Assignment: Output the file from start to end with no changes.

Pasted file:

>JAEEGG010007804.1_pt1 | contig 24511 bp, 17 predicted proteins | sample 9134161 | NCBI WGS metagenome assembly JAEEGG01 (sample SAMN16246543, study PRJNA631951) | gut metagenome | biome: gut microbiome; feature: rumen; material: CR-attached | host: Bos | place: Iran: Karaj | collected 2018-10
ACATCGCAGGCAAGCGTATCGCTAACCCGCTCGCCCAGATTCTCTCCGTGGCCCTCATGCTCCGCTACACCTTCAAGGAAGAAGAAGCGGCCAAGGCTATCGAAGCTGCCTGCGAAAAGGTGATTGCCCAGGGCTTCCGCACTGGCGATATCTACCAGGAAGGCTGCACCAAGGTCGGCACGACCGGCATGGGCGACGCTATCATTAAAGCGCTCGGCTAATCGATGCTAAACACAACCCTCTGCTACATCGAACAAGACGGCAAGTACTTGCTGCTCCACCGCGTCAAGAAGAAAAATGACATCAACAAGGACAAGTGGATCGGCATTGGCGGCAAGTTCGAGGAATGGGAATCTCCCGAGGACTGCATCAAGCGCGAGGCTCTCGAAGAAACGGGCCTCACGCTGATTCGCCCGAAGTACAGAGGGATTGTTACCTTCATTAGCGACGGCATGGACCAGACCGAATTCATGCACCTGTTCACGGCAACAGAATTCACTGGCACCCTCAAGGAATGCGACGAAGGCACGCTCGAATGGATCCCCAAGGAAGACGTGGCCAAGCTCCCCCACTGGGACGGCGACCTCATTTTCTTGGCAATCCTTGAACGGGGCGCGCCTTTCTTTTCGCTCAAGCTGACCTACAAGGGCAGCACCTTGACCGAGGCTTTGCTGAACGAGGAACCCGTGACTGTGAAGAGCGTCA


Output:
>JAEEGG010007804.1_pt1 | contig 24511 bp, 17 predicted proteins | sample 9134161 | NCBI WGS metagenome assembly JAEEGG01 (sample SAMN16246543, study PRJNA631951) | gut metagenome | biome: gut microbiome; feature: rumen; material: CR-attached | host: Bos | place: Iran: Karaj | collected 2018-10
ACATCGCAGGCAAGCGTATCGCTAACCCGCTCGCCCAGATTCTCTCCGTGGCCCTCATGCTCCGCTACACCTTCAAGGAAGAAGAAGCGGCCAAGGCTATCGAAGCTGCCTGCGAAAAGGTGATTGCCCAGGGCTTCCGCACTGGCGATATCTACCAGGAAGGCTGCACCAAGGTCGGCACGACCGGCATGGGCGACGCTATCATTAAAGCGCTCGGCTAATCGATGCTAAACACAACCCTCTGCTACATCGAACAAGACGGCAAGTACTTGCTGCTCCACCGCGTCAAGAAGAAAAATGACATCAACAAGGACAAGTGGATCGGCATTGGCGGCAAGTTCGAGGAATGGGAATCTCCCGAGGACTGCATCAAGCGCGAGGCTCTCGAAGAAACGGGCCTCACGCTGATTCGCCCGAAGTACAGAGGGATTGTTACCTTCATTAGCGACGGCATGGACCAGACCGAATTCATGCACCTGTTCACGGCAACAGAATTCACTGGCACCCTCAAGGAATGCGACGAAGGCACGCTCGAATGGATCCCCAAGGAAGACGTGGCCAAGCTCCCCCACTGGGACGGCGACCTCATTTTCTTGGCAATCCTTGAACGGGGCGCGCCTTTCTTTTCGCTCAAGCTGACCTACAAGGGCAGCACCTTGACCGAGGCTTTGCTGAACGAGGAACCCGTGACTGTGAAGAGCGTCA